A Door to Compassion (written 2015)
For a few months now I have been concentrating a lot of daily meditation effort, on and off the cushion, on what traditional teachings call the Brahma Viharas, the Divine Abidings. Of these teachings, loving kindness is the most familiar. Compassion, the second in the list of four, is also familiar, and neither, of course, is exclusive to Buddhist teaching.
My “formal” work with these teachings includes a number of chants, and recitations as well as some free-form prayer: wishing for my heart to open in certain ways. I am very specific about this in these private prayers, mentioning particular people and particular situations that are challenging, expressing my heartfelt desire to look clearly at my part in the picture and to let go of my preferences and judgements that are causing difficulties. And I spend time in meditative contemplation of what I discover in calm and tranquil times that permit clear seeing.
Not surprisingly, this intention to open my heart continues to have impact on daily life. And I do not mean only on direct interactions. As a lifetime reader, I am discovering anew the deep gifts of fiction.
A superficial take on fiction is to see it as entertainment and the lesser cousin of serious non-fiction writing. But fiction allows what is seen from the outside in non-fiction to be lived from the inside. My personal bias is that books do this much more effectively than film. We are inevitably viewers of films. Books take up residence in our bodies and minds. When I read a good novel I am temporarily re-embodied. I take on the life, the views and the emotions of some other being. This is the door into compassion, and into sympathetic joy, understanding and sharing the joys of others without envy or judgement, the 3rd of the Brahma Viharas.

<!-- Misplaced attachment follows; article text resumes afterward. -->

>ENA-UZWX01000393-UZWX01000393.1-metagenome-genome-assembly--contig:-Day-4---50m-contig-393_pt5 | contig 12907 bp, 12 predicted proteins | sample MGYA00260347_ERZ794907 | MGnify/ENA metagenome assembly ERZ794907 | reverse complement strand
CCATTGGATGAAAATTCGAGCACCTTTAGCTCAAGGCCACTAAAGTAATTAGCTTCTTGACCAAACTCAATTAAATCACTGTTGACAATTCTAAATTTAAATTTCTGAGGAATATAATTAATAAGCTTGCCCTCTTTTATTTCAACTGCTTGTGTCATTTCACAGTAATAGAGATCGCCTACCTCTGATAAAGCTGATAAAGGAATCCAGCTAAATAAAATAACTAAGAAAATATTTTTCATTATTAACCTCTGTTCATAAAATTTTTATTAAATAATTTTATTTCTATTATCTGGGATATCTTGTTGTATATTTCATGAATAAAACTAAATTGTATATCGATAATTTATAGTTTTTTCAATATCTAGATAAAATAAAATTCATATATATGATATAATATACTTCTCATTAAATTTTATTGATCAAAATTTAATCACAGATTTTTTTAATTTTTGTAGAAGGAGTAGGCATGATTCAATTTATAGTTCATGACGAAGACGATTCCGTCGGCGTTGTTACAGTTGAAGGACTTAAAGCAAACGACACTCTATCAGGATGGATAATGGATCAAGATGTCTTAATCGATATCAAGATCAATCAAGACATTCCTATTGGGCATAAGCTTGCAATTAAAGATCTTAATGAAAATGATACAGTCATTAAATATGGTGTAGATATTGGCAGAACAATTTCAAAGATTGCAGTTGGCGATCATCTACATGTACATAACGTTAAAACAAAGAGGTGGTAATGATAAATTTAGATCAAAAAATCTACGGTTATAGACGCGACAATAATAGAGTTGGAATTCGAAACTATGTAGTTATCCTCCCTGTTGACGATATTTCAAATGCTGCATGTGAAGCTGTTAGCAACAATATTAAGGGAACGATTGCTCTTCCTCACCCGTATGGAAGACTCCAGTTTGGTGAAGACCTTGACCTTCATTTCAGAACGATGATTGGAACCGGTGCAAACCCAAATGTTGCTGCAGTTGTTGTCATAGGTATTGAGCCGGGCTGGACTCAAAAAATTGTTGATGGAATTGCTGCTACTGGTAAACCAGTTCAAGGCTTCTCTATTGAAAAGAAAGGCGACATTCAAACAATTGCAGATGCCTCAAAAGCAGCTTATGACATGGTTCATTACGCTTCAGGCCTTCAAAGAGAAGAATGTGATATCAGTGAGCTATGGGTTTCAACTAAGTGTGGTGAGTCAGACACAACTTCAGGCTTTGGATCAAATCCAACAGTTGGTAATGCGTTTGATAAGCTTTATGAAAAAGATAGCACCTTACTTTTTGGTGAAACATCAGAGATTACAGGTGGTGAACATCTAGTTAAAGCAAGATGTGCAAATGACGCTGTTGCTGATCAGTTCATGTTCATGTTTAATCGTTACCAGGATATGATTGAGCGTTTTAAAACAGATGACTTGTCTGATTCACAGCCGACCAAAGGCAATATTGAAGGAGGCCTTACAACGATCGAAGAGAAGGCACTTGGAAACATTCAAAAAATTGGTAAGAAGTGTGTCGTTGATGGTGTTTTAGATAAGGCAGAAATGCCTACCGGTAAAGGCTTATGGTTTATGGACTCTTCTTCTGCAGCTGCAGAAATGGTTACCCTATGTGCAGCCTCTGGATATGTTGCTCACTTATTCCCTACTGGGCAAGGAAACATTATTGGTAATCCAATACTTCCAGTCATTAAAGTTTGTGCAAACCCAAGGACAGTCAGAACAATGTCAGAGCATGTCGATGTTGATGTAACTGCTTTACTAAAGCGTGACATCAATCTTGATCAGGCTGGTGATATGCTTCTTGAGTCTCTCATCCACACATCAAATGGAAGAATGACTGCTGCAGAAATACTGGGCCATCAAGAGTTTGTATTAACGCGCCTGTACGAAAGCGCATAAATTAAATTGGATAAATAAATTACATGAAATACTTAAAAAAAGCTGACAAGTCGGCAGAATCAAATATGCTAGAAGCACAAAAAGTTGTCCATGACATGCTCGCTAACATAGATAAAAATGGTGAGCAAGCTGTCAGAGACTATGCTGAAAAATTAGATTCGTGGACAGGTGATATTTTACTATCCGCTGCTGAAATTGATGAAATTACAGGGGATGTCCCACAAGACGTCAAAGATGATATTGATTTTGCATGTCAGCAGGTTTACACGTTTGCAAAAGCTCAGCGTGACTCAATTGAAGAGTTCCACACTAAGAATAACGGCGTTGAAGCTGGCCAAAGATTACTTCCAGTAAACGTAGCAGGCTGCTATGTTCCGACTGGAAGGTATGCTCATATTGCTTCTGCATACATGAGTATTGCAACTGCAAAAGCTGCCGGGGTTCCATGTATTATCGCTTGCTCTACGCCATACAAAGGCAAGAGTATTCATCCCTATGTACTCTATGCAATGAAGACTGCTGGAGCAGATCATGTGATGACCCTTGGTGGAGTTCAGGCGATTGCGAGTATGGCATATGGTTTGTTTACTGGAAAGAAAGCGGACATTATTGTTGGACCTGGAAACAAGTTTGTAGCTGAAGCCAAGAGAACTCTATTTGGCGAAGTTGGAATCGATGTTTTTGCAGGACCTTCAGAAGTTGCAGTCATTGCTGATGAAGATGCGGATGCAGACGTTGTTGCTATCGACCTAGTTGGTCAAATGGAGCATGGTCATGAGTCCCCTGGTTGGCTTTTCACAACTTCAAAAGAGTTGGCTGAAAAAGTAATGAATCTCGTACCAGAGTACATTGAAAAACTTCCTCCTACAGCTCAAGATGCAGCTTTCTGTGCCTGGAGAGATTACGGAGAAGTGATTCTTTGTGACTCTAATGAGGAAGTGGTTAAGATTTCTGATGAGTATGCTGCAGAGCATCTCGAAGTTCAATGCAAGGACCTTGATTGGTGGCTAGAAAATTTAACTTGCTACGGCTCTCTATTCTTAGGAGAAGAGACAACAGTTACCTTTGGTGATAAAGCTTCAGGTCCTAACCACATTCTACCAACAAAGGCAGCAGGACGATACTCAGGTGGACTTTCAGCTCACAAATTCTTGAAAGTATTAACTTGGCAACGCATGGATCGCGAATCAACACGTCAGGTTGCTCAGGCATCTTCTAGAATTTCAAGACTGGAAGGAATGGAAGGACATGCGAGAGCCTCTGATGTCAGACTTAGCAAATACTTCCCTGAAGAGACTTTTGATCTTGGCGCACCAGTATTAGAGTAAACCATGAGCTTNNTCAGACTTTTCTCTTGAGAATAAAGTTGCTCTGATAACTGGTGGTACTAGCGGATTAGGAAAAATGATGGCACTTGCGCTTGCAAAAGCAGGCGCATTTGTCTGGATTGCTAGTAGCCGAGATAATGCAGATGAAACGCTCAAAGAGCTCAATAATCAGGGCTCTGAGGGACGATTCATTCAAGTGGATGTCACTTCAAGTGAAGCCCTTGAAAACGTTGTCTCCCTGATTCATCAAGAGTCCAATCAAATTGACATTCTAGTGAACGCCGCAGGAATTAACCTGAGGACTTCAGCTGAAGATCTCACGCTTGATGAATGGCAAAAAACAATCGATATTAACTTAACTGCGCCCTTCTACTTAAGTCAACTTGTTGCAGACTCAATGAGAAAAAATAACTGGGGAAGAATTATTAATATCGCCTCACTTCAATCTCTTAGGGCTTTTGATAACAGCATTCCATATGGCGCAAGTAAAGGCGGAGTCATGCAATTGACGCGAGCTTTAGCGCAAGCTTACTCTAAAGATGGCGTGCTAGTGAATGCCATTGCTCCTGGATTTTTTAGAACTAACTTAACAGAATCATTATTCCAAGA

This aging, white woman, university educated, middle class, and living in an affluent province in a country with diversity and in a time of opportunity and freedom, is sublimated to the character whose story I am living in the pages of the book. This character may be male or female or even transgender, younger or older than me, of any class or religion, of any race and ethnic heritage, in a country and time period beyond my experience. Thus, I am drawn into a new way of living in the world.
Recently most of the books I have read have had female voices. But these voices have ranged from that of a 9 year old Afghani girl to a one hundred and fourteen year old Japanese Buddhist nun. I have lived vicariously within cultures in France, India, Afghanistan, Trinidad, and less exotically in Toronto and SanFranciso, to name only those that come immediately to mind. I have moved from the 1500's to medieval times, to the WW1 era to contemporary times. Inside the minds and hearts and lives of these differing beings I have learned about a range of hope and loss far beyond my personal experience. I have been inside points of view that fit comfortably and view points that were fraught with dis-ease. Yet for the time I lived inside of them, I was able to see more clearly the ten thousand things that make a being. Familiar furniture to the being for whom they are home, these are the things we so often trip over and bump into in our understanding of others.
These have always been the possibilities of fiction and even when reading purely for the pleasure of story, I have been exposed to them. However, the intention I have formed to open my heart has meant an opening on a new level, that surprisingly applies not just to those born and not-yet-born, as traditional chants say, but to those never-born in the sense we usually mean. The characters in these stories borrow this mind and heart awhile to become “real” and this mind and heart is made more spacious in that union.